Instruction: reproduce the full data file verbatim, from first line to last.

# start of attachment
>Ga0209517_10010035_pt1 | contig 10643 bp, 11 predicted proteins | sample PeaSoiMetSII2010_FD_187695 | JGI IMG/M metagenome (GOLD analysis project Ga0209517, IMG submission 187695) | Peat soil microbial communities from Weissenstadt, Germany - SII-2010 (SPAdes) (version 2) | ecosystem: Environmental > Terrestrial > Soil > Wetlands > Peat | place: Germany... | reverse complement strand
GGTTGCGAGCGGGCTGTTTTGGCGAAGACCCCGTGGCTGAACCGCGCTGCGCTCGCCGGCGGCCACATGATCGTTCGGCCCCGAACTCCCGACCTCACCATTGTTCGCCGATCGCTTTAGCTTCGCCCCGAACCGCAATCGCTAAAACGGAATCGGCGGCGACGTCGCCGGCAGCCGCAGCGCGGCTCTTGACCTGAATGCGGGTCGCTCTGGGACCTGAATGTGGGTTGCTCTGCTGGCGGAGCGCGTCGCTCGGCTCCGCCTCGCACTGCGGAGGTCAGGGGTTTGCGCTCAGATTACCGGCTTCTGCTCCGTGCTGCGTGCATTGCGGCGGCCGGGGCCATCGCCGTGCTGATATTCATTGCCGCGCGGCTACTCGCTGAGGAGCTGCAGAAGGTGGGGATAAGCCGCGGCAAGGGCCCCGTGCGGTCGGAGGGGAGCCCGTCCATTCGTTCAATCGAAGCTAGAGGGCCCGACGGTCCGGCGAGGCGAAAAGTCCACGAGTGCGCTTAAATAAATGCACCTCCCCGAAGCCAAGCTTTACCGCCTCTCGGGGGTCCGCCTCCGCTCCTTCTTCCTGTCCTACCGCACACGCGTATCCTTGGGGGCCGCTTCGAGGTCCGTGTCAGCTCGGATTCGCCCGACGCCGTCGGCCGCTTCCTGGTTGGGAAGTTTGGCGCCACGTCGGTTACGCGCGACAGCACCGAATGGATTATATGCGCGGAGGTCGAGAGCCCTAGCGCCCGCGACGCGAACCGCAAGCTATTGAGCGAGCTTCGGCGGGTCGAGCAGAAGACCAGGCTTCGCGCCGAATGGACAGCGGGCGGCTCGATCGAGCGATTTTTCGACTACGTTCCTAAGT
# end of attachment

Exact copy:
>Ga0209517_10010035_pt1 | contig 10643 bp, 11 predicted proteins | sample PeaSoiMetSII2010_FD_187695 | JGI IMG/M metagenome (GOLD analysis project Ga0209517, IMG submission 187695) | Peat soil microbial communities from Weissenstadt, Germany - SII-2010 (SPAdes) (version 2) | ecosystem: Environmental > Terrestrial > Soil > Wetlands > Peat | place: Germany... | reverse complement strand
GGTTGCGAGCGGGCTGTTTTGGCGAAGACCCCGTGGCTGAACCGCGCTGCGCTCGCCGGCGGCCACATGATCGTTCGGCCCCGAACTCCCGACCTCACCATTGTTCGCCGATCGCTTTAGCTTCGCCCCGAACCGCAATCGCTAAAACGGAATCGGCGGCGACGTCGCCGGCAGCCGCAGCGCGGCTCTTGACCTGAATGCGGGTCGCTCTGGGACCTGAATGTGGGTTGCTCTGCTGGCGGAGCGCGTCGCTCGGCTCCGCCTCGCACTGCGGAGGTCAGGGGTTTGCGCTCAGATTACCGGCTTCTGCTCCGTGCTGCGTGCATTGCGGCGGCCGGGGCCATCGCCGTGCTGATATTCATTGCCGCGCGGCTACTCGCTGAGGAGCTGCAGAAGGTGGGGATAAGCCGCGGCAAGGGCCCCGTGCGGTCGGAGGGGAGCCCGTCCATTCGTTCAATCGAAGCTAGAGGGCCCGACGGTCCGGCGAGGCGAAAAGTCCACGAGTGCGCTTAAATAAATGCACCTCCCCGAAGCCAAGCTTTACCGCCTCTCGGGGGTCCGCCTCCGCTCCTTCTTCCTGTCCTACCGCACACGCGTATCCTTGGGGGCCGCTTCGAGGTCCGTGTCAGCTCGGATTCGCCCGACGCCGTCGGCCGCTTCCTGGTTGGGAAGTTTGGCGCCACGTCGGTTACGCGCGACAGCACCGAATGGATTATATGCGCGGAGGTCGAGAGCCCTAGCGCCCGCGACGCGAACCGCAAGCTATTGAGCGAGCTTCGGCGGGTCGAGCAGAAGACCAGGCTTCGCGCCGAATGGACAGCGGGCGGCTCGATCGAGCGATTTTTCGACTACGTTCCTAAGT